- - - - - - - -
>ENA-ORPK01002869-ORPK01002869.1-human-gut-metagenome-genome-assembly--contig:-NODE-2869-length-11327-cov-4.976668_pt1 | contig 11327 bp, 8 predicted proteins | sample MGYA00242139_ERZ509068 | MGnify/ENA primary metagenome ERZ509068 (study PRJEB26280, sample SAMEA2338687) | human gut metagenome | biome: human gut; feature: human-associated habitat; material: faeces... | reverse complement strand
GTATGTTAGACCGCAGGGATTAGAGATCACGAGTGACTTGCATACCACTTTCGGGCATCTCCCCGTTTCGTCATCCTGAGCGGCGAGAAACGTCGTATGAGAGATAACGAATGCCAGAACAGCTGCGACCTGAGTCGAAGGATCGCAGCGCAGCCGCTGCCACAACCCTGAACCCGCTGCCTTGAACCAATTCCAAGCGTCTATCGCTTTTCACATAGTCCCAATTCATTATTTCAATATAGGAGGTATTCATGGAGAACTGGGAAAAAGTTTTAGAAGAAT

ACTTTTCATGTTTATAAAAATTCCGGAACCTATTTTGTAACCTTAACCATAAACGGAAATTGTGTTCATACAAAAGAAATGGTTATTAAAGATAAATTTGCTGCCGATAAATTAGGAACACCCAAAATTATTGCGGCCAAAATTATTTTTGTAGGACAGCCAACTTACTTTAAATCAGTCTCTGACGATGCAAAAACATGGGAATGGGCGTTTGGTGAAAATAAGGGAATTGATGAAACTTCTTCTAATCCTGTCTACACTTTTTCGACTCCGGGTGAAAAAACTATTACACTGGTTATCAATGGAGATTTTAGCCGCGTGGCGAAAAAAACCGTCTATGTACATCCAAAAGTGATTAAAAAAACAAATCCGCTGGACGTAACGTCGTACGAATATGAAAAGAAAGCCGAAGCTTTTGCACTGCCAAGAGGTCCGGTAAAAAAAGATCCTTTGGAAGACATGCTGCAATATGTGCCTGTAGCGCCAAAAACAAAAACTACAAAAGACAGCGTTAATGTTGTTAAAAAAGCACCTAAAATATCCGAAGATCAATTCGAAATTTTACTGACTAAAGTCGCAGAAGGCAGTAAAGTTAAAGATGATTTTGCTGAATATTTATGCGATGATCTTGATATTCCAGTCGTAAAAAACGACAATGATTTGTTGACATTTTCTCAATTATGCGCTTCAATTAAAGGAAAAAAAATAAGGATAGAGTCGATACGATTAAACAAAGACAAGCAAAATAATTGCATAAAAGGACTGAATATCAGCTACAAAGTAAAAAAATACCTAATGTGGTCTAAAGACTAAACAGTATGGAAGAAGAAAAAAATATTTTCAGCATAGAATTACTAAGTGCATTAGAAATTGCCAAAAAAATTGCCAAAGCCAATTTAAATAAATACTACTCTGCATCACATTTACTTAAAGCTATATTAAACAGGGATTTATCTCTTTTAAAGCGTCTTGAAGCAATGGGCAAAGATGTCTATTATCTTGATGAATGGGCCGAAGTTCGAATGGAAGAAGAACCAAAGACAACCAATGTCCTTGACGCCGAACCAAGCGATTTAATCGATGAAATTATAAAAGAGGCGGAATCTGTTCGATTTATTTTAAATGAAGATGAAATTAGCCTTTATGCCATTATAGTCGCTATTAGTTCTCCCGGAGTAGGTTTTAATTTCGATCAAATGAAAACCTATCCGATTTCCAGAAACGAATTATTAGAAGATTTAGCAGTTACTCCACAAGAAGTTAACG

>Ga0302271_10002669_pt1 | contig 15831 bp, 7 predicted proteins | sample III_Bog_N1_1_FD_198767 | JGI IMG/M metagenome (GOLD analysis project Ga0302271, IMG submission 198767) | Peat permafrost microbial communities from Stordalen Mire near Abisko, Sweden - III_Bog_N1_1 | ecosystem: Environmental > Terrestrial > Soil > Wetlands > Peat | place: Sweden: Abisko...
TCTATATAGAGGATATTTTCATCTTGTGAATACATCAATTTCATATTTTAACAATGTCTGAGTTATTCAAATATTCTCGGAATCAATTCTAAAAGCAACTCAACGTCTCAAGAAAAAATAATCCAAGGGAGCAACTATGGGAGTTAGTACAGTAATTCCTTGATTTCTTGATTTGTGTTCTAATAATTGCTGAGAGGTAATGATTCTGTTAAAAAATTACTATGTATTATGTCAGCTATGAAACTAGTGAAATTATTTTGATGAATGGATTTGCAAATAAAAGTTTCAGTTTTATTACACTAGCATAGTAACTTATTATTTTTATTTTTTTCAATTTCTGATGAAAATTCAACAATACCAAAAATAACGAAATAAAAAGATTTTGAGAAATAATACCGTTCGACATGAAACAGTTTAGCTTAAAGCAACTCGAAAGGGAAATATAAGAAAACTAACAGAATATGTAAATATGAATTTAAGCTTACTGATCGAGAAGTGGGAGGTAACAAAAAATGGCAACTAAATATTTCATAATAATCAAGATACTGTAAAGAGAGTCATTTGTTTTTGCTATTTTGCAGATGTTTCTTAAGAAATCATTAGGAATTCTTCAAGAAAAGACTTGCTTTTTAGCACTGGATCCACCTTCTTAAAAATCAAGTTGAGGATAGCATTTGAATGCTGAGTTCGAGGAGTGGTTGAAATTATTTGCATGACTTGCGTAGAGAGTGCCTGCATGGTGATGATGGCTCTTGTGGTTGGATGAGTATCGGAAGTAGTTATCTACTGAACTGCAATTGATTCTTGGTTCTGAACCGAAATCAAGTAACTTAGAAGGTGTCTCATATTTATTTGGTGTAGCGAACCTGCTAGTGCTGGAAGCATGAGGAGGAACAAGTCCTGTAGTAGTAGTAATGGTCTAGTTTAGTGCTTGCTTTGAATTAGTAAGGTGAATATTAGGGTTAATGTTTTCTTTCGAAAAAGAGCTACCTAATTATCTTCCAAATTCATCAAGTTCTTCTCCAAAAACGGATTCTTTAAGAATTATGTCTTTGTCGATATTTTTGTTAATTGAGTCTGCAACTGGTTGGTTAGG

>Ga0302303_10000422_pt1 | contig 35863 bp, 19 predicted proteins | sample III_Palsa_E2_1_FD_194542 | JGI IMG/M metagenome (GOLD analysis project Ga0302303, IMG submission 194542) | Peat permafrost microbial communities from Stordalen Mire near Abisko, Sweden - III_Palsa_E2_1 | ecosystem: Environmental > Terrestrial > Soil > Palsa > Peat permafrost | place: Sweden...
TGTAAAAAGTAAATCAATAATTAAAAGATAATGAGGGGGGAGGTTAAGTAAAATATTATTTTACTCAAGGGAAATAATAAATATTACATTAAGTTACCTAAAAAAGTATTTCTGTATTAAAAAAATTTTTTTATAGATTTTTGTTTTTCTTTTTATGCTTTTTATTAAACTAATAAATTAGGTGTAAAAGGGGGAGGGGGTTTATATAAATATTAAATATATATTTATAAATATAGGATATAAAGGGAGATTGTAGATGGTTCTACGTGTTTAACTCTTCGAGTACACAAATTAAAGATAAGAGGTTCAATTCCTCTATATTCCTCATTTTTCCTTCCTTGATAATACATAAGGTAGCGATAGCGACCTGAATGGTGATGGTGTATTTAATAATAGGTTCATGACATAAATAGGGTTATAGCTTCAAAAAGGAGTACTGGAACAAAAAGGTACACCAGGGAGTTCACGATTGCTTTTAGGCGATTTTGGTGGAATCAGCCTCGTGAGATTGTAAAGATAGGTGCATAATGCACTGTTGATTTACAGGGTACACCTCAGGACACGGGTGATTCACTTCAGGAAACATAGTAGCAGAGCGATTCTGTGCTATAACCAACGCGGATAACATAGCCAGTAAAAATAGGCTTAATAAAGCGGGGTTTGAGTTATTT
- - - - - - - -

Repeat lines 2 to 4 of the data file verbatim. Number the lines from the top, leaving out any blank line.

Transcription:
GTATGTTAGACCGCAGGGATTAGAGATCACGAGTGACTTGCATACCACTTTCGGGCATCTCCCCGTTTCGTCATCCTGAGCGGCGAGAAACGTCGTATGAGAGATAACGAATGCCAGAACAGCTGCGACCTGAGTCGAAGGATCGCAGCGCAGCCGCTGCCACAACCCTGAACCCGCTGCCTTGAACCAATTCCAAGCGTCTATCGCTTTTCACATAGTCCCAATTCATTATTTCAATATAGGAGGTATTCATGGAGAACTGGGAAAAAGTTTTAGAAGAAT

ACTTTTCATGTTTATAAAAATTCCGGAACCTATTTTGTAACCTTAACCATAAACGGAAATTGTGTTCATACAAAAGAAATGGTTATTAAAGATAAATTTGCTGCCGATAAATTAGGAACACCCAAAATTATTGCGGCCAAAATTATTTTTGTAGGACAGCCAACTTACTTTAAATCAGTCTCTGACGATGCAAAAACATGGGAATGGGCGTTTGGTGAAAATAAGGGAATTGATGAAACTTCTTCTAATCCTGTCTACACTTTTTCGACTCCGGGTGAAAAAACTATTACACTGGTTATCAATGGAGATTTTAGCCGCGTGGCGAAAAAAACCGTCTATGTACATCCAAAAGTGATTAAAAAAACAAATCCGCTGGACGTAACGTCGTACGAATATGAAAAGAAAGCCGAAGCTTTTGCACTGCCAAGAGGTCCGGTAAAAAAAGATCCTTTGGAAGACATGCTGCAATATGTGCCTGTAGCGCCAAAAACAAAAACTACAAAAGACAGCGTTAATGTTGTTAAAAAAGCACCTAAAATATCCGAAGATCAATTCGAAATTTTACTGACTAAAGTCGCAGAAGGCAGTAAAGTTAAAGATGATTTTGCTGAATATTTATGCGATGATCTTGATATTCCAGTCGTAAAAAACGACAATGATTTGTTGACATTTTCTCAATTATGCGCTTCAATTAAAGGAAAAAAAATAAGGATAGAGTCGATACGATTAAACAAAGACAAGCAAAATAATTGCATAAAAGGACTGAATATCAGCTACAAAGTAAAAAAATACCTAATGTGGTCTAAAGACTAAACAGTATGGAAGAAGAAAAAAATATTTTCAGCATAGAATTACTAAGTGCATTAGAAATTGCCAAAAAAATTGCCAAAGCCAATTTAAATAAATACTACTCTGCATCACATTTACTTAAAGCTATATTAAACAGGGATTTATCTCTTTTAAAGCGTCTTGAAGCAATGGGCAAAGATGTCTATTATCTTGATGAATGGGCCGAAGTTCGAATGGAAGAAGAACCAAAGACAACCAATGTCCTTGACGCCGAACCAAGCGATTTAATCGATGAAATTATAAAAGAGGCGGAATCTGTTCGATTTATTTTAAATGAAGATGAAATTAGCCTTTATGCCATTATAGTCGCTATTAGTTCTCCCGGAGTAGGTTTTAATTTCGATCAAATGAAAACCTATCCGATTTCCAGAAACGAATTATTAGAAGATTTAGCAGTTACTCCACAAGAAGTTAACG

>Ga0302271_10002669_pt1 | contig 15831 bp, 7 predicted proteins | sample III_Bog_N1_1_FD_198767 | JGI IMG/M metagenome (GOLD analysis project Ga0302271, IMG submission 198767) | Peat permafrost microbial communities from Stordalen Mire near Abisko, Sweden - III_Bog_N1_1 | ecosystem: Environmental > Terrestrial > Soil > Wetlands > Peat | place: Sweden: Abisko...